While not potentially the flashiest or most interesting of all the tech featured throughout the franchise, it’s one of the closest to being achievable. (Apologies to anyone hoping for carriers on this list; they won’t be available anytime soon.) Thanks to vital signs sensors, the crews of various Starfleet ships are able to pass through any planet they find, scan it and collect a lot of data on plant life and the atmosphere, but also detect any signs of animal life. Things often get in the way, like proton storms or various other scanner-blocking shenanigans, but the technology is still very advanced.

Although such technology seems simple on paper, achieving it has only recently become possible, in 2021. The University of Bern, in collaboration with the NCCR (National Center of Competence in Research), has developed secret equipment but functional sensitive enough to detect life. organisms from a helicopter 2 kilometers in the air, while traveling at 70 km/h.

The device was designed to detect a very specific chemical structure called “homochirality,” which has a 19 out of 20 chance if successfully detected to be a biological organism. It’s not yet advanced enough to be able to detect what specific organism it is (e.g. a spacecraft couldn’t use it to detect if a life form is Human or Gorn), or provide detailed information other than the fact that a form of life exists. However, it’s still a huge step forward to have fully functional star trek style life signs detectors.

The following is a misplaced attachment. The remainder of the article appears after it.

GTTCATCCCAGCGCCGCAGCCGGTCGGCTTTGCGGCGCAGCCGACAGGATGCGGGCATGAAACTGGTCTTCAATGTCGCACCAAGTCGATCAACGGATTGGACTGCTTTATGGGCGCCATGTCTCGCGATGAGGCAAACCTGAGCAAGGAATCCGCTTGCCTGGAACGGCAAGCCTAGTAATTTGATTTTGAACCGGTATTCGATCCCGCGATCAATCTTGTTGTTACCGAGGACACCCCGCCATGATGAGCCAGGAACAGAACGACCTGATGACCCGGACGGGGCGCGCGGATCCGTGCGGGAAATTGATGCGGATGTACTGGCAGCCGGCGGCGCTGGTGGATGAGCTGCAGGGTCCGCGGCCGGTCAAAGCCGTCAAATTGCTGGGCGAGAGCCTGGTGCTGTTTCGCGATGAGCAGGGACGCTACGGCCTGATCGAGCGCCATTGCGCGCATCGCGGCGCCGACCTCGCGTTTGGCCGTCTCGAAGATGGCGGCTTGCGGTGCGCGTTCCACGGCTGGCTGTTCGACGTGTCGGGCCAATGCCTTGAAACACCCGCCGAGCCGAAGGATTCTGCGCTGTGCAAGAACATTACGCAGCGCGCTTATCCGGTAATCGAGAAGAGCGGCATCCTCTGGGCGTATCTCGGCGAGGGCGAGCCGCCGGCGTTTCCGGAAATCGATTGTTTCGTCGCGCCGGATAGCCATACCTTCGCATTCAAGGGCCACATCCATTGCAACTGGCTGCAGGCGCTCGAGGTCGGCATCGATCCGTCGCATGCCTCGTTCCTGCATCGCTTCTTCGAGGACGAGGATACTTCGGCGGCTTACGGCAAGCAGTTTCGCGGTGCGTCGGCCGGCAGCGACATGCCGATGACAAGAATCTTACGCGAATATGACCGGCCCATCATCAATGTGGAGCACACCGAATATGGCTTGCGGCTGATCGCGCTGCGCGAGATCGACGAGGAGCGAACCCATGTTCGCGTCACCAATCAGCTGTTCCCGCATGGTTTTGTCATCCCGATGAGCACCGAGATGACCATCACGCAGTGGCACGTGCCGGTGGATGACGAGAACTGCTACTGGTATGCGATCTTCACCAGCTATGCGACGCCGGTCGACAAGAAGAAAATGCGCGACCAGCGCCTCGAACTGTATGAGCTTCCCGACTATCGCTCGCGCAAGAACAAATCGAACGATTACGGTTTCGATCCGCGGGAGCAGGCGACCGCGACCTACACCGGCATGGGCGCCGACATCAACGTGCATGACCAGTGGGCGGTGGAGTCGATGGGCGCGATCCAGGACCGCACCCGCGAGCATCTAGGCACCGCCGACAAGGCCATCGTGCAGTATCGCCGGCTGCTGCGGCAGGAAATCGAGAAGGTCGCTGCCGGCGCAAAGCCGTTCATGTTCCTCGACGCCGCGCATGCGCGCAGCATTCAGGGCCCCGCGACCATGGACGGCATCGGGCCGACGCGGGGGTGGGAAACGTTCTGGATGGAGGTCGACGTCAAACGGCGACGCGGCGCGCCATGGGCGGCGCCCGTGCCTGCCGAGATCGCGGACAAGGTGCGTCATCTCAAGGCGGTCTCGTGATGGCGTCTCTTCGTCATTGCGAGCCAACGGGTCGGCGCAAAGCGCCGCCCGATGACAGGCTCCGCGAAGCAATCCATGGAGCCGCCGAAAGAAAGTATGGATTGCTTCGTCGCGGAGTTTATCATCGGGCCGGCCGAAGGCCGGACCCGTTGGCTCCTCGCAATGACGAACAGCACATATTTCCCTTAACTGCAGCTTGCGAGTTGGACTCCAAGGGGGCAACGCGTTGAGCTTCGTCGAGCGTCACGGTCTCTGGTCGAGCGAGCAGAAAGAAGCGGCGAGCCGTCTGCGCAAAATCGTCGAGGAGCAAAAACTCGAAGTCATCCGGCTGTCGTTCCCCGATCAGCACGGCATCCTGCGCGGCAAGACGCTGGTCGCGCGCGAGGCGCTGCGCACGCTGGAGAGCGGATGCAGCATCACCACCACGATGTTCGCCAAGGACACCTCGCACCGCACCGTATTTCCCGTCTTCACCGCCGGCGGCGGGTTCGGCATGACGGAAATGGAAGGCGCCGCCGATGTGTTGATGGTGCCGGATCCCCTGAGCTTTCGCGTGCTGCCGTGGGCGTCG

At the forefront of all trypanophobes (those afraid of injections) is the favorite tool of Starfleet doctors such as Leonard “Bones” McCoy of Kelvin’s timeline: hypospray. This little gadget is a time and pain saver capable of administering medication by injecting it via a non-invasive method. Although considered a luxury fantasy for anyone who has recently had a blood test, the Hypospray (or Jet Injector) has been around since the 1960s. It worked by shooting the drug through the patient’s skin at an enormous 1,200 psi pressure, virtually pressing liquid into and through the skin, eliminating the need for the needle.

While needles are still more commonly used today, in 2009 the PharmaJet Stratis needle-free injector was approved by the FDA in the United States, then later in 2013 it passed WHOPQS (World Health Organization’s Performance Quality Safety). The injector delivers any medication normally injected with a needle in 1/10th of a second. While widely used in the 1980s by the US military, they went out of use as the risk of infection was much higher than with needles. A traditional, commonly used needle is sterilized, used, then discarded, where needleless jet injectors are used again and again. All it takes is a small amount of blood to enter the device and it can spread from person to person. During the 1980s, an outbreak of hepatitis B occurred, linked to a weight loss clinic that used contaminated injectors. With modern advancements, however, and the fairly recent approval of a new type of jet injector, hypospray may be in common use much sooner than society realizes.

While all of these advancements are somewhere on the horizon for humanity, there are a few honorable mentions worth noting. Photon weapons are unfortunately being developed, and in more peaceful news, massive advances in universal translator technology are underway. It’s amazing how unapologetically influenced all of this is by the creative minds who dreamed up these imaginary things for star treksomething that Roddenberry would surely have been proud of.